In the hospital, his fears were eased by caring hospital staff, and his days were brightened by the framed bedside picture of his smiling Ashley. The surgery was successful, but the recovery was uncomfortable. He even had to learn how to eat differently.
“It was a small price to pay for great health, freedom from cancer, and a lifetime with Lucy and Ashley,” says Soares. “Today, I feel great.”
Not only does Luis Soares feel great. He feels grateful. He is a frequent spokesperson for the HSC Foundation, happy to share his story and remind people that buying lottery tickets and making donations helps HSC deliver high-quality care.
“Because of community support, our brilliant doctors and nurses have the space and equipment they need to do their jobs,” says Soares. “I am lucky to be alive. I also feel lucky – and blessed – to live in a generous, compassionate community that cares deeply about health care.”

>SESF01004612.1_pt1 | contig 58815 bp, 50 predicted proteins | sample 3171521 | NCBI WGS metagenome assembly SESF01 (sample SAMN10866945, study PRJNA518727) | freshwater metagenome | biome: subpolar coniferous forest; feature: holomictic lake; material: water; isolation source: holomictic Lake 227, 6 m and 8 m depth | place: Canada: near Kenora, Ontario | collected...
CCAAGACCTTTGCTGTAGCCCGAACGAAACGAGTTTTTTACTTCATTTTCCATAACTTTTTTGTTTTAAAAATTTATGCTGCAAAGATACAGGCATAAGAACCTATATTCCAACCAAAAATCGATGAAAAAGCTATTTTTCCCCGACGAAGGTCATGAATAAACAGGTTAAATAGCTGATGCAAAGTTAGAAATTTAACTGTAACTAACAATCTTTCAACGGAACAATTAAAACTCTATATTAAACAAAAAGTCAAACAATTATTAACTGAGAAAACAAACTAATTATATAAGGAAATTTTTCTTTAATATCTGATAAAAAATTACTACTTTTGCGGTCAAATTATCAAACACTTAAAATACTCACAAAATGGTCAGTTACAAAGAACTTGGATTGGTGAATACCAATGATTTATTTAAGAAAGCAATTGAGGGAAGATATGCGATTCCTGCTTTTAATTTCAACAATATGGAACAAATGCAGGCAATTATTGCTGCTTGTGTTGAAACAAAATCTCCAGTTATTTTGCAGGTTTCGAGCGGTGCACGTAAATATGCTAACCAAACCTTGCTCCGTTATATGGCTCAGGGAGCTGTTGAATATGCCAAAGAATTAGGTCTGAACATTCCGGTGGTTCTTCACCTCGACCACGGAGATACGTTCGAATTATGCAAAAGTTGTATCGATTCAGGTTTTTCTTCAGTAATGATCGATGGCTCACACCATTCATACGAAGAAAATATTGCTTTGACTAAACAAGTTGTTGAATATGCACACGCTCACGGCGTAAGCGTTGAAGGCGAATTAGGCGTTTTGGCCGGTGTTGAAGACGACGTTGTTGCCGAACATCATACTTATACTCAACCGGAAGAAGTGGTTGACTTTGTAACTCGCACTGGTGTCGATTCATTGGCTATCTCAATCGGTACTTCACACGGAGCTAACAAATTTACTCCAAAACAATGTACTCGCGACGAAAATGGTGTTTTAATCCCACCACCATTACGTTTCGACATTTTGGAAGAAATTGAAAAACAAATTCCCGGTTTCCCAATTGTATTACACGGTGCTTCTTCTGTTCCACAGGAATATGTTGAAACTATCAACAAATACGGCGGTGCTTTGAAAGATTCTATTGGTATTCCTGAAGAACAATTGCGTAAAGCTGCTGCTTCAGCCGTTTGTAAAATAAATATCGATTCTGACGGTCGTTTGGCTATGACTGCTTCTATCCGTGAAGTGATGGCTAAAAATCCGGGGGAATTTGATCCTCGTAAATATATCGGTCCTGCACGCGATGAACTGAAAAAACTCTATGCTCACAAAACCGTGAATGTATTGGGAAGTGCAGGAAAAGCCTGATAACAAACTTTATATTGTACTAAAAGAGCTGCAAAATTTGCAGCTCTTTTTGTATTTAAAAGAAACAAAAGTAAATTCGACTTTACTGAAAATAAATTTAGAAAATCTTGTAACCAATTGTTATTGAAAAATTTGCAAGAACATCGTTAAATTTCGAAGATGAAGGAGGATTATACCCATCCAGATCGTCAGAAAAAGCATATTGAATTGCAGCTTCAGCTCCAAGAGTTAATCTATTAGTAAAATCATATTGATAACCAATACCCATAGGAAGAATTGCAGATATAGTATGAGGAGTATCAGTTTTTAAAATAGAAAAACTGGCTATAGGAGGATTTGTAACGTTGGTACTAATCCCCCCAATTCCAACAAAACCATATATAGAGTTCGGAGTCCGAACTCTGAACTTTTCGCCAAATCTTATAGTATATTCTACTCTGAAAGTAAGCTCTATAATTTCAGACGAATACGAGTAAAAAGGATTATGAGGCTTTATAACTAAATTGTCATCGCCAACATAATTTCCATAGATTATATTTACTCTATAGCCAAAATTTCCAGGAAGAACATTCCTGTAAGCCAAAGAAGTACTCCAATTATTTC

In August 2016, just before his 28th birthday, Michael Strick fell to the floor. He was having an epileptic seizure. And it wouldn’t be his last. His third, and most intense seizure, occurred on his way to Health Sciences Centre. Before that summer, Michael never had a seizure in his life.
At the time, Michael didn’t know what the cause of the seizures might be. But four weeks later, he was diagnosed with brain cancer. He needed surgery immediately.
“It was nerve-wracking — knowing you’re about to have a serious surgery. But when my surgeon came by, he saw that I was nervous. He spent time going over everything with me, and asked if I had any questions,” says Michael. “All my fears and anxiety went away.”
That surgeon, Dr. Demitre Serletis, and his team at HSC, operated on Michael’s tumour in the Centre for Surgical Innovation that was supported by HSC Foundation donors and lottery purchasers. The Centre houses advanced technology found in only seven places across the world.